Feeling Outnumbered? How to manage and enjoy your multi-dog household

London McConnell_outnumberedPUBLISHING YEAR: 2001

SUMMARY: Step-by-step guide to dealing with common behaviour problems in multi-dog households

AUDIENCE: Ideal for owners who are considering a multi-dog household and want to well-researched tips on problem prevention. Too generic to add much value for the professional behaviourist.


In the behaviourist’s caseload, multi-dog households often come hand in hand with fiendishly complex behaviour dynamics. I bought the book hoping for a miracle toolkit, but that hope was hopelessly naive. How could anyone cram the behaviourist’s Holy Grail in fifty pages? Instead of addressing complex behaviour problems, the book focuses on simpler, but relevant, training and self-control issues.

Drs. London and McConnell’s book centers around three basic principles in the authors’ characteristic professional, concise, clear and friendly style:

  1. Train each dog one by one, then gradually ‘proof’ the skill with more dogs present;
  2. Focus on self-control, manners and prevention; and
  3. Manage/restraint if you cannot supervise.

The book describes the industry’s best practices to deal with front door rowdiness, meal time, the ‘leave it’, introducing the new guy, pulling on the leash, etc. with a group of dogs. With a couple of rare (and mild) exceptions, the authors exhort the reader to adopt an exclusively positive approach to dog training.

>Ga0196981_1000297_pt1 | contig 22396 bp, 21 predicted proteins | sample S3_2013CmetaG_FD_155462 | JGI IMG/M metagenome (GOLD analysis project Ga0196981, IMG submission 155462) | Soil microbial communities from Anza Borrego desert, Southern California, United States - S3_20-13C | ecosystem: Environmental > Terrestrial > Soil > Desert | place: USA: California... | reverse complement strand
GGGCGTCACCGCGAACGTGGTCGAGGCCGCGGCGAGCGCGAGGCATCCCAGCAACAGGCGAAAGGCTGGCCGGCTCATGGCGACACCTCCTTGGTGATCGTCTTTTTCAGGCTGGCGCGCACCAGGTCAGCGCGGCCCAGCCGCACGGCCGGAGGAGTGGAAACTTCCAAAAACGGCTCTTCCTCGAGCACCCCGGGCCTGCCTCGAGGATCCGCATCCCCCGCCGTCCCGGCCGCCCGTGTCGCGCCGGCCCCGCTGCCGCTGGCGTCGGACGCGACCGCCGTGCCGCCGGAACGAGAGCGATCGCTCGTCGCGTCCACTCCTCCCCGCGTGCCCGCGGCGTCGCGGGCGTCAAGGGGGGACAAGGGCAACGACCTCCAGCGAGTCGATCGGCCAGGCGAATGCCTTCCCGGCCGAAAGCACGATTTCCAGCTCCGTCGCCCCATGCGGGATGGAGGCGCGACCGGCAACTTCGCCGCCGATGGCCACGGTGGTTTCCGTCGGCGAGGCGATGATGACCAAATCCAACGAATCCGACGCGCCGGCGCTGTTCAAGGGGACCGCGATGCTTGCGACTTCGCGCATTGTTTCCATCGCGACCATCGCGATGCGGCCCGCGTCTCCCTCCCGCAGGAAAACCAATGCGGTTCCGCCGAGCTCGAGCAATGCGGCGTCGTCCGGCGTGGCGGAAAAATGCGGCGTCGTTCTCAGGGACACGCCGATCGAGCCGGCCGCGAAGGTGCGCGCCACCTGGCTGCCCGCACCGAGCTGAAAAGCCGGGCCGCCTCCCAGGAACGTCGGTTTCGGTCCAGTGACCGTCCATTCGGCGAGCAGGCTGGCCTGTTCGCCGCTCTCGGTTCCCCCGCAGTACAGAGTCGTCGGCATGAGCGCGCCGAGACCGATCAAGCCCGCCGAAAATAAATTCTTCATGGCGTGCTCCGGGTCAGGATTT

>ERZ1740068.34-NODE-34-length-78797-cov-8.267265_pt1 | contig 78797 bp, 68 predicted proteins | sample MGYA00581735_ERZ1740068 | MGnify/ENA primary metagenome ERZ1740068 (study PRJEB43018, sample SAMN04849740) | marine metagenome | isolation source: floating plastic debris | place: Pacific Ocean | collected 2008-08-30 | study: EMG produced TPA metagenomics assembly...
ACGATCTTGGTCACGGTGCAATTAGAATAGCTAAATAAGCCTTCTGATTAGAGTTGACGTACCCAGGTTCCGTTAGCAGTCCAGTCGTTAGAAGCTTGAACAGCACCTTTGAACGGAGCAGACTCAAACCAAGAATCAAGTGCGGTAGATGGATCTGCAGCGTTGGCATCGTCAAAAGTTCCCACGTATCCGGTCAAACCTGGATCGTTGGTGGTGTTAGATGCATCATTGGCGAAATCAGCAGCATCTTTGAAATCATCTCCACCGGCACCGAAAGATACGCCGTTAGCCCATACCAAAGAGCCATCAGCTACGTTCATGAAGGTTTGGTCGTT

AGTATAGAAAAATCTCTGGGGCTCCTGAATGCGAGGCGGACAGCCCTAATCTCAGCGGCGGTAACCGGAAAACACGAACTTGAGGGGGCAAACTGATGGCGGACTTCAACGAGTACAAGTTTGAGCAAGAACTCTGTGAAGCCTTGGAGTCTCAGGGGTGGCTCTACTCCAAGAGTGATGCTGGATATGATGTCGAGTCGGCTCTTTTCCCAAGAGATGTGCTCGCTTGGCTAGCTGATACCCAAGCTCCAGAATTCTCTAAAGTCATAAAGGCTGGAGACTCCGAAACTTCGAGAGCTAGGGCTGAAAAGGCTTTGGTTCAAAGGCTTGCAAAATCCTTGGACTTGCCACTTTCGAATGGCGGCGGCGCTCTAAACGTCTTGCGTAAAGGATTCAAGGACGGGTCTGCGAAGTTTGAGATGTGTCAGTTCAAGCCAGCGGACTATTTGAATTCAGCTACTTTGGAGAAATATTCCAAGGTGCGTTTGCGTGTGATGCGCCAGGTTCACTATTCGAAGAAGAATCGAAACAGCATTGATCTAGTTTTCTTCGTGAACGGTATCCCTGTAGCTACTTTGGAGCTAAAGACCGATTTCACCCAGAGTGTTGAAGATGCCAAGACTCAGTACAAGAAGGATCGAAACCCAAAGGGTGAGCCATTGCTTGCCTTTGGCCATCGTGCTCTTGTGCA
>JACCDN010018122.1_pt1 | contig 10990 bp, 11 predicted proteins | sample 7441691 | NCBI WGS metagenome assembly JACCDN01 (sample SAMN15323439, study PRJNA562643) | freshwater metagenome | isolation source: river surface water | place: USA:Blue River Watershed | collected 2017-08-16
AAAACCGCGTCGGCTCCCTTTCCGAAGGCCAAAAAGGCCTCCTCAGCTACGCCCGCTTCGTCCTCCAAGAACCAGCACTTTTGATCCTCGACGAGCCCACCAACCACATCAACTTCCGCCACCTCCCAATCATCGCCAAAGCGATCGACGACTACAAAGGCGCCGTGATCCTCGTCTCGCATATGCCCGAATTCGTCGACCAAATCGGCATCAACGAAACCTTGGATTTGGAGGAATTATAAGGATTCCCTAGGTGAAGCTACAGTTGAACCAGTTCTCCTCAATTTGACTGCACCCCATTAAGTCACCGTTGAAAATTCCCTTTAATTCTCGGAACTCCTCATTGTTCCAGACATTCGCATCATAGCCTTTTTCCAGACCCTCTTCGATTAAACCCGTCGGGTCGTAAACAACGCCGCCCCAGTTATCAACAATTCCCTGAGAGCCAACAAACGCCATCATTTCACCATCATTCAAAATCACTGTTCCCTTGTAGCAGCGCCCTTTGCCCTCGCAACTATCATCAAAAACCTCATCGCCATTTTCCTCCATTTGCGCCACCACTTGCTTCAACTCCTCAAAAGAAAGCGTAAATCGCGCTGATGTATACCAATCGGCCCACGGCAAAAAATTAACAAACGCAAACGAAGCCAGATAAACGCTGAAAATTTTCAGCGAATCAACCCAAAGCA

Added plus point: the authors show intellectual integrity around the controversial pack theory – they tread lightly and avoid speculation.

A couple of chapters give insiders’ tips even a single-dog owner could use (e.g. body blocks instead of yelling, what to do in a dog fight, etc.) .

For the pros, the authors use particularly compelling turns of phrase to sell the usual ‘hard-to-swallow’ advice like the importance of management and of starting slow. I am going to try the formulation on my clients, to see if it helps overcome the usual resistance.

On a couple of occasions, the advice appears to stem from a desire for revenge, rather than a didactic motivation (e.g. ignore your dog for up to 1/2 day after a fight). But I am really knit-picking here.

All in all, I am glad I have read it. It confirms I haven’t been missing some secret multi-dog formula all these years: dog training continues to be all about intelligence, empathy, and timing. It reads smoothly, it is well-researched, it is short: so why not give it a go?

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Author: London Karen B, McConnell Patricia B
Genre: owner manual
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